COASTAL erosion has been blamed for the end of a bus service to one of the most isolated parts of Yorkshire.
For the past decade thousands of visitors have travelled every summer along the bumpy road to Spurn Point, the base for the Humber Lifeboat.
But the service now stops at the start of the three-mile road up the peninsula, as the road has become increasingly impassable, due to high tides dumping sand on the track. Last week the RNLI said the fragility of the road meant families would have to move to the mainland, ending a tradition that began 201 years ago.
The Sunday and Bank Holiday Monday service, funded by East Riding Council, will still continue to operate between Withernsea, via Patrington and Easington to Kilnsea, from Good Friday to the end of October, but now terminates at Spurn Point Visitor Centre. Passengers can walk the rest of the way to Spurn.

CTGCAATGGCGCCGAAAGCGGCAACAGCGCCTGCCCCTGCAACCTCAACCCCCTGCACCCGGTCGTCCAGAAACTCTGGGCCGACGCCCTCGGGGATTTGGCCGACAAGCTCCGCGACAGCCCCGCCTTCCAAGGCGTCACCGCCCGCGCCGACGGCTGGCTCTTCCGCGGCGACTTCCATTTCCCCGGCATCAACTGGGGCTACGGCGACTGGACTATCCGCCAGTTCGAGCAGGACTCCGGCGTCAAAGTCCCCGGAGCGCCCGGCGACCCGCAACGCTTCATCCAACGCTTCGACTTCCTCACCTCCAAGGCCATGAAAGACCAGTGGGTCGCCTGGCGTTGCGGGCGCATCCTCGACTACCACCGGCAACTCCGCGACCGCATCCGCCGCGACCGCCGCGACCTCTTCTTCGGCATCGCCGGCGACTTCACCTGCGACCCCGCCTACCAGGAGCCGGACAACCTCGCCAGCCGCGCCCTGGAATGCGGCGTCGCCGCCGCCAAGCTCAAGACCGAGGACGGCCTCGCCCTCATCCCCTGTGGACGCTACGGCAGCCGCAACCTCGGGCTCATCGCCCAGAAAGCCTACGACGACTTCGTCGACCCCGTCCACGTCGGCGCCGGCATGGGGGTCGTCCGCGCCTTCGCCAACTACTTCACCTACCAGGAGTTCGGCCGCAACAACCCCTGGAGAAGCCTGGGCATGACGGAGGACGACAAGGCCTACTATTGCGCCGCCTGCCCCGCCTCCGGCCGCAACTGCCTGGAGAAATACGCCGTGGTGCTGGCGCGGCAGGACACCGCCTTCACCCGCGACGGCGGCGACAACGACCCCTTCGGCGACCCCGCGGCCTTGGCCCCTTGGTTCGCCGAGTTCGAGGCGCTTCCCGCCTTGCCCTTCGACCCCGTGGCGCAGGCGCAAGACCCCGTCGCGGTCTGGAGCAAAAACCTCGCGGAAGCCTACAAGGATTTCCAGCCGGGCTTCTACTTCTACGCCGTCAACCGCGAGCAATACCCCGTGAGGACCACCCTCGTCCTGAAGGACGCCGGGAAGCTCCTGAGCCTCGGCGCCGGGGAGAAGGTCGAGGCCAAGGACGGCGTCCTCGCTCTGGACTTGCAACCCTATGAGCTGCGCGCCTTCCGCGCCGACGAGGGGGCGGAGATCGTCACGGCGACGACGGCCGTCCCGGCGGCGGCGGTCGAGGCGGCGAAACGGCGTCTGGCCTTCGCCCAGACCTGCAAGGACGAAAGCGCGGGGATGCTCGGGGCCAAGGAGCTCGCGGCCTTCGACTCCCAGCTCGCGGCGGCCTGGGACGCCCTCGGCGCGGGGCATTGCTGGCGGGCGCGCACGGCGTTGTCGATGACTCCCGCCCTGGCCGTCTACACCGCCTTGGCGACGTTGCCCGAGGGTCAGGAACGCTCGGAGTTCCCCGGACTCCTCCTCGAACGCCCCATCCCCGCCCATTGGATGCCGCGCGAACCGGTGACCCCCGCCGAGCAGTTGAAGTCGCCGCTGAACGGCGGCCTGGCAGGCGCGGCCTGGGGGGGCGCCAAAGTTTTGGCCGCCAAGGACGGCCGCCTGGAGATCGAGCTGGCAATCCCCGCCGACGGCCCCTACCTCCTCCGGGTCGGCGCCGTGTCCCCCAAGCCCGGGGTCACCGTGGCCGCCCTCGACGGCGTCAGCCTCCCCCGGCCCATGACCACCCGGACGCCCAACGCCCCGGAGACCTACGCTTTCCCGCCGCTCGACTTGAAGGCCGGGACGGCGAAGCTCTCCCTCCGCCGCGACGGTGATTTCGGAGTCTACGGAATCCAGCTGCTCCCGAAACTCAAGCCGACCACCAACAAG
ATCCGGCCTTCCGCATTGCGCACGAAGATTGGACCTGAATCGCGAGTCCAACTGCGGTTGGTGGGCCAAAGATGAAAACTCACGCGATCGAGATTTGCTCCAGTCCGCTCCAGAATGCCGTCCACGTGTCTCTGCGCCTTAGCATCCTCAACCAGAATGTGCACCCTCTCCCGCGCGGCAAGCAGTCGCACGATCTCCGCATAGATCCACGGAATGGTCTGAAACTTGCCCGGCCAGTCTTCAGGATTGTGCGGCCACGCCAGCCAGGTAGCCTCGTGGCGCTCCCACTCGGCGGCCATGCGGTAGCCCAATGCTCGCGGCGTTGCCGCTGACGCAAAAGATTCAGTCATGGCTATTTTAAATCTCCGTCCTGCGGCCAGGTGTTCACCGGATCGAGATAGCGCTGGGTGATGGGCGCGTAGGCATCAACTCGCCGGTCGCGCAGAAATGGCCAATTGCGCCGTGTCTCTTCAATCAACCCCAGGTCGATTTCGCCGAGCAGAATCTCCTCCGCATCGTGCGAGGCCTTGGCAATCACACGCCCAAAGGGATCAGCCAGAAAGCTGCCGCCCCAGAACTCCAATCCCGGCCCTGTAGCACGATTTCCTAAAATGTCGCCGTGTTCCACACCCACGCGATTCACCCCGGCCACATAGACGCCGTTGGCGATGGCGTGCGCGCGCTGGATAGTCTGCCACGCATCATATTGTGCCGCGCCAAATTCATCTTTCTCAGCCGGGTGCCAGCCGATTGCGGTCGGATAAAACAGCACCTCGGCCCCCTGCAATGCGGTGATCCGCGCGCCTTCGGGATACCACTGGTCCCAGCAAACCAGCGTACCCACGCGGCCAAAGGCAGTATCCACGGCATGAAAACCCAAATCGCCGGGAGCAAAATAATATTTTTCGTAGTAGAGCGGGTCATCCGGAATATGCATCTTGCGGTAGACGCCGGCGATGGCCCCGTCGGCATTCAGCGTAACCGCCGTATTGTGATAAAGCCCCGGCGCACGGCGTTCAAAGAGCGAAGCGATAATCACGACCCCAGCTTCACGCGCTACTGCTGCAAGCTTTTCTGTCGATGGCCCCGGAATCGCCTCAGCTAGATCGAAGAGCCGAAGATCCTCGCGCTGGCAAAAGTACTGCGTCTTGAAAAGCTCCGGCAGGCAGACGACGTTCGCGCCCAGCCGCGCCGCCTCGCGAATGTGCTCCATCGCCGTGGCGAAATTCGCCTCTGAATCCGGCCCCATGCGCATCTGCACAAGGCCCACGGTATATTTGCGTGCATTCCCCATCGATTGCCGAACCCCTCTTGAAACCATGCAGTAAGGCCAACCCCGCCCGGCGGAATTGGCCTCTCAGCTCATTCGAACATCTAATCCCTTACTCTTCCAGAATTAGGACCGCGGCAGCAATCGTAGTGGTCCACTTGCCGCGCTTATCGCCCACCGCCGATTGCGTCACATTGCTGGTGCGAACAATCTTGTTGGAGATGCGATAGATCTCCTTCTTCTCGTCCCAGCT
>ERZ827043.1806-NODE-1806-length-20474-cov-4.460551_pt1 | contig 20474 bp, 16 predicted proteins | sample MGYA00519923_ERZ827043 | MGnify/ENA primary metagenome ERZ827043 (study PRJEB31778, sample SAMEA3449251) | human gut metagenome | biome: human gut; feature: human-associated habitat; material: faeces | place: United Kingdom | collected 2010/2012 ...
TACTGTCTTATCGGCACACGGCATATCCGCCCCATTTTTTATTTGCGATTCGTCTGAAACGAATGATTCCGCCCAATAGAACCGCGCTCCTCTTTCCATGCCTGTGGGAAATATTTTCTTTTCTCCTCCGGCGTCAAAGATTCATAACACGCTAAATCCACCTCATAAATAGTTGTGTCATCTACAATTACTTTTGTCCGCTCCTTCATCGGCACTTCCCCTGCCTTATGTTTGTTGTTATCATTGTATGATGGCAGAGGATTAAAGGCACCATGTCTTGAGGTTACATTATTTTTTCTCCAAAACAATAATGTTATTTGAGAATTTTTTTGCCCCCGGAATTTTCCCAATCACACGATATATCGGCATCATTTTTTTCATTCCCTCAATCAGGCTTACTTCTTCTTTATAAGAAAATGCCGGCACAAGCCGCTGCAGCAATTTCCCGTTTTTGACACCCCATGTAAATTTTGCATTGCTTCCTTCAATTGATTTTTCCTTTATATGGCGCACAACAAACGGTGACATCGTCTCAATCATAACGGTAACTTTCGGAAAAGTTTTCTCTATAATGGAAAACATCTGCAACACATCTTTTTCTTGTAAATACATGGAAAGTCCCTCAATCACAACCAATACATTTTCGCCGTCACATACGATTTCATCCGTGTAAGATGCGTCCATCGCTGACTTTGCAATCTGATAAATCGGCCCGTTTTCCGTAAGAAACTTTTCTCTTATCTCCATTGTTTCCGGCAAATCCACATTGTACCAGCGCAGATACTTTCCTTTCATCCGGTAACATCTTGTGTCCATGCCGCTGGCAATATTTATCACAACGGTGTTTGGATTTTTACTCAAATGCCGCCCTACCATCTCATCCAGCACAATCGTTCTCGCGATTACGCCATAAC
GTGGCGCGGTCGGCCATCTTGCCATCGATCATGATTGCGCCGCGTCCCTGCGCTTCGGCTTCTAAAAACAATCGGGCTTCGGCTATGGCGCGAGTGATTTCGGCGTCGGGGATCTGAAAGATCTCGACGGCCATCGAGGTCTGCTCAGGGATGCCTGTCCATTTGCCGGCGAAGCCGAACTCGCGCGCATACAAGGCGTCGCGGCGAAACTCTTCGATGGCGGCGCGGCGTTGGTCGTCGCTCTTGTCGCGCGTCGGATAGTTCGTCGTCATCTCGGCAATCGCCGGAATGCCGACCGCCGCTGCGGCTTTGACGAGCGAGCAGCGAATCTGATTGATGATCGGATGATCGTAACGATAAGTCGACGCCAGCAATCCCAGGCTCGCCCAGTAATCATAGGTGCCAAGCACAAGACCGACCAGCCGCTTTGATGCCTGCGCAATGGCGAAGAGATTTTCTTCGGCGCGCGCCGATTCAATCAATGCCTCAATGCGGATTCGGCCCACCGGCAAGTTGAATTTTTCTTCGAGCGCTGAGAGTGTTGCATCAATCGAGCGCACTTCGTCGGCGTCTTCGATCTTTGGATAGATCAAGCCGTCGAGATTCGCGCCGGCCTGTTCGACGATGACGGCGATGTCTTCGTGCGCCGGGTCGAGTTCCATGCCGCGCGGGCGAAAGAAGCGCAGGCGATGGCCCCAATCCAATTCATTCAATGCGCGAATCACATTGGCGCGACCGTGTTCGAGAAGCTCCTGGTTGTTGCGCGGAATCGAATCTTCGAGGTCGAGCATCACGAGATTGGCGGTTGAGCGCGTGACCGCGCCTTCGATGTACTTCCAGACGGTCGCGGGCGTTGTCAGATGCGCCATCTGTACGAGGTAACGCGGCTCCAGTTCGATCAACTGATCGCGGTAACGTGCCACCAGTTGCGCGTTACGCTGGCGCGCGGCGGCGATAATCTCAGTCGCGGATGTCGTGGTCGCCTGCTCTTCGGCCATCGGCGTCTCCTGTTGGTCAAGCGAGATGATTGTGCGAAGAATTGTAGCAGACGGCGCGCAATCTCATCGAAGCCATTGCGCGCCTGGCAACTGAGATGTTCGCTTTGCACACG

“It’s extremely sad, but inevitable,” said community environment officer Adam Fowler, of the City of Hull & Humber Environment Forum.
The Point itself is fairly stable – the foundations of Smeaton’s 1766 lighthouse can still be seen south of the present lighthouse. But the northern end is getting narrower and last year the service was out of action for three weeks after high tides washed up large amounts of sand from the beach. Since Roman times around three miles of land is thought to have been lost to the sea, including dozens of villages.
Mr Fowler said: “This is not the end of Spurn Point, just a new beginning and twist in its long fascinating history.”